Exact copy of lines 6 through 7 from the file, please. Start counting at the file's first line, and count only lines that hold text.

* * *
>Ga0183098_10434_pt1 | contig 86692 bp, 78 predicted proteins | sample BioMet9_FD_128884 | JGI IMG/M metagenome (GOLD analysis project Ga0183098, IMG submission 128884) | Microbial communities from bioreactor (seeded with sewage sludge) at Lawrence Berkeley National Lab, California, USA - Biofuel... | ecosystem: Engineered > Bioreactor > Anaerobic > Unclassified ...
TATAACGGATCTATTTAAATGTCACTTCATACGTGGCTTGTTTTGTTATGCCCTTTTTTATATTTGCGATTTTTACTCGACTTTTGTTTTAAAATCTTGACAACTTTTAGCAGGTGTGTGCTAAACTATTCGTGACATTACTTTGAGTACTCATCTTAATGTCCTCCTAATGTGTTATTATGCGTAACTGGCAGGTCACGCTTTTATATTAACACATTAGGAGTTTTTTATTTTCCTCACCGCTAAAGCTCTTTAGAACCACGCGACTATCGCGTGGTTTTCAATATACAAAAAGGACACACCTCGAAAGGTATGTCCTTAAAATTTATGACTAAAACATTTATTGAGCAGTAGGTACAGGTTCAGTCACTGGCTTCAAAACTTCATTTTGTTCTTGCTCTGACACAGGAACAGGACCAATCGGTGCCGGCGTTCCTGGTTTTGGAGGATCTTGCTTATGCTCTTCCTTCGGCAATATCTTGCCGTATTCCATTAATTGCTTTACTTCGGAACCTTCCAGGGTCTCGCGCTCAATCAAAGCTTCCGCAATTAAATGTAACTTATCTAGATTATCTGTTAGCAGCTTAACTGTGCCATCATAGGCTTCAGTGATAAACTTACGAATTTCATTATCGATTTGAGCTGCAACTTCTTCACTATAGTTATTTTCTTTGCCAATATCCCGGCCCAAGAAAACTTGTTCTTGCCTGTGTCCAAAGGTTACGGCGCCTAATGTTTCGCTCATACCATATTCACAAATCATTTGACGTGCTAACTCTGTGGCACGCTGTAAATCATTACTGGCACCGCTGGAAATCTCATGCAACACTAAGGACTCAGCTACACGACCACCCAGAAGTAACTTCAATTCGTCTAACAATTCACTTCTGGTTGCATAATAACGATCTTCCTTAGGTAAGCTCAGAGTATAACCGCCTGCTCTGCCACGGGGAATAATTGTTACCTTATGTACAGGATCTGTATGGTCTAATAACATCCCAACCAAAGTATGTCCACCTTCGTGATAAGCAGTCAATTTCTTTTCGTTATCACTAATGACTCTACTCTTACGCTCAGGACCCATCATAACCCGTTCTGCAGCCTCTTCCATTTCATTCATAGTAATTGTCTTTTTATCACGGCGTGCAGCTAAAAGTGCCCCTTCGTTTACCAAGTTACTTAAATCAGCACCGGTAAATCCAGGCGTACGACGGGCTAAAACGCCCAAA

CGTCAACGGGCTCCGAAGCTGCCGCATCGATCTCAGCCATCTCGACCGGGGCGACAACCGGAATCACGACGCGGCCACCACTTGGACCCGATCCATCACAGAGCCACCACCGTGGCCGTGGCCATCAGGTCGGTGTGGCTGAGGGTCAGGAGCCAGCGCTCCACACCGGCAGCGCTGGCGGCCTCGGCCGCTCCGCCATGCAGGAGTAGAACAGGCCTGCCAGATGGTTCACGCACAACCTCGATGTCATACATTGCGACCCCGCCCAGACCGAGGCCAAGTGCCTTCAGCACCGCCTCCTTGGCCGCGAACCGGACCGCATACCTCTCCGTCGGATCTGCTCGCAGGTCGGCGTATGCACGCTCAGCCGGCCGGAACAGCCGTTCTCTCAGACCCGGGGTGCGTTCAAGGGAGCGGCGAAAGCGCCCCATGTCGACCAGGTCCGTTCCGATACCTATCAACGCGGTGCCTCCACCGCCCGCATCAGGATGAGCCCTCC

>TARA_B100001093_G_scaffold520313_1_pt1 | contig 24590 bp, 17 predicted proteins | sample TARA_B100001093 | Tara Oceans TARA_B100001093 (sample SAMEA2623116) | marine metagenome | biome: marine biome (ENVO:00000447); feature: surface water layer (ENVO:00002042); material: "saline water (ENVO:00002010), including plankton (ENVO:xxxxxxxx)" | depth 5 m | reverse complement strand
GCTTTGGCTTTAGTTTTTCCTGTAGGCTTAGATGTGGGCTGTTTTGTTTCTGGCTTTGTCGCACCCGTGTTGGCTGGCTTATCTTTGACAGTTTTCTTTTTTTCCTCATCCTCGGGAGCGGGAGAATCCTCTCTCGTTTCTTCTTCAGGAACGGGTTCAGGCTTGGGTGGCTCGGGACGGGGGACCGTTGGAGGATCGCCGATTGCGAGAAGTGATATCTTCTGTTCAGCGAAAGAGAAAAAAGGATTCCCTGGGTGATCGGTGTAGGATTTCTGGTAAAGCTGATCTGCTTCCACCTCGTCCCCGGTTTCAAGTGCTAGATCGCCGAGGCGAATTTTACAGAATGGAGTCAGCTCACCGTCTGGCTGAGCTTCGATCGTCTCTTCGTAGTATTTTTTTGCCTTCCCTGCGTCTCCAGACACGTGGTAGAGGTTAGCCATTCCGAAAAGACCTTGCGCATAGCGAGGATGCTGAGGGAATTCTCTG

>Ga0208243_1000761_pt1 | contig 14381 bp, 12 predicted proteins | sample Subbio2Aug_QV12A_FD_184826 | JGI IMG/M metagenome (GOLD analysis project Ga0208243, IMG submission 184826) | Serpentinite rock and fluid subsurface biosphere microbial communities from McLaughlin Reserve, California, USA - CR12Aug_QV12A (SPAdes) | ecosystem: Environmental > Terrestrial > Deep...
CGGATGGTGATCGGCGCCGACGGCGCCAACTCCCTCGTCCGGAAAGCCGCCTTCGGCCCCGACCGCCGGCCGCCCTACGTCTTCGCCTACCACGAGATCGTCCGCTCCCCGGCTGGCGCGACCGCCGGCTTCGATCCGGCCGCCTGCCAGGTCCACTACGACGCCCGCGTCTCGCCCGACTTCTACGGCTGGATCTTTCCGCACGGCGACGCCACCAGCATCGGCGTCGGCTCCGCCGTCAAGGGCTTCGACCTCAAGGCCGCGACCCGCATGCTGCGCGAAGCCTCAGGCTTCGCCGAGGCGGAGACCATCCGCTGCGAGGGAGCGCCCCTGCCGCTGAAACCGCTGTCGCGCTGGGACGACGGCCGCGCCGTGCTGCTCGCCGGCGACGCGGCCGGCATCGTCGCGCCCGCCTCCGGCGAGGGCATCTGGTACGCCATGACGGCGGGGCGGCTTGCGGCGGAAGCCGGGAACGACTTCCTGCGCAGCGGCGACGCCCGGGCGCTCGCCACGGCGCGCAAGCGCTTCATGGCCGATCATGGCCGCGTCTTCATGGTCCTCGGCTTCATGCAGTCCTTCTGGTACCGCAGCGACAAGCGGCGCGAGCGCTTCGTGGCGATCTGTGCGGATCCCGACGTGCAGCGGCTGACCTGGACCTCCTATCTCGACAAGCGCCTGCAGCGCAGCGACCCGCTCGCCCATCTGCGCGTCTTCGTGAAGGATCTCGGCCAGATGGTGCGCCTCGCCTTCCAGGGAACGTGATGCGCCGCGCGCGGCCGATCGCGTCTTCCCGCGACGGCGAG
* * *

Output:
>Ga0208243_1000761_pt1 | contig 14381 bp, 12 predicted proteins | sample Subbio2Aug_QV12A_FD_184826 | JGI IMG/M metagenome (GOLD analysis project Ga0208243, IMG submission 184826) | Serpentinite rock and fluid subsurface biosphere microbial communities from McLaughlin Reserve, California, USA - CR12Aug_QV12A (SPAdes) | ecosystem: Environmental > Terrestrial > Deep...
CGGATGGTGATCGGCGCCGACGGCGCCAACTCCCTCGTCCGGAAAGCCGCCTTCGGCCCCGACCGCCGGCCGCCCTACGTCTTCGCCTACCACGAGATCGTCCGCTCCCCGGCTGGCGCGACCGCCGGCTTCGATCCGGCCGCCTGCCAGGTCCACTACGACGCCCGCGTCTCGCCCGACTTCTACGGCTGGATCTTTCCGCACGGCGACGCCACCAGCATCGGCGTCGGCTCCGCCGTCAAGGGCTTCGACCTCAAGGCCGCGACCCGCATGCTGCGCGAAGCCTCAGGCTTCGCCGAGGCGGAGACCATCCGCTGCGAGGGAGCGCCCCTGCCGCTGAAACCGCTGTCGCGCTGGGACGACGGCCGCGCCGTGCTGCTCGCCGGCGACGCGGCCGGCATCGTCGCGCCCGCCTCCGGCGAGGGCATCTGGTACGCCATGACGGCGGGGCGGCTTGCGGCGGAAGCCGGGAACGACTTCCTGCGCAGCGGCGACGCCCGGGCGCTCGCCACGGCGCGCAAGCGCTTCATGGCCGATCATGGCCGCGTCTTCATGGTCCTCGGCTTCATGCAGTCCTTCTGGTACCGCAGCGACAAGCGGCGCGAGCGCTTCGTGGCGATCTGTGCGGATCCCGACGTGCAGCGGCTGACCTGGACCTCCTATCTCGACAAGCGCCTGCAGCGCAGCGACCCGCTCGCCCATCTGCGCGTCTTCGTGAAGGATCTCGGCCAGATGGTGCGCCTCGCCTTCCAGGGAACGTGATGCGCCGCGCGCGGCCGATCGCGTCTTCCCGCGACGGCGAG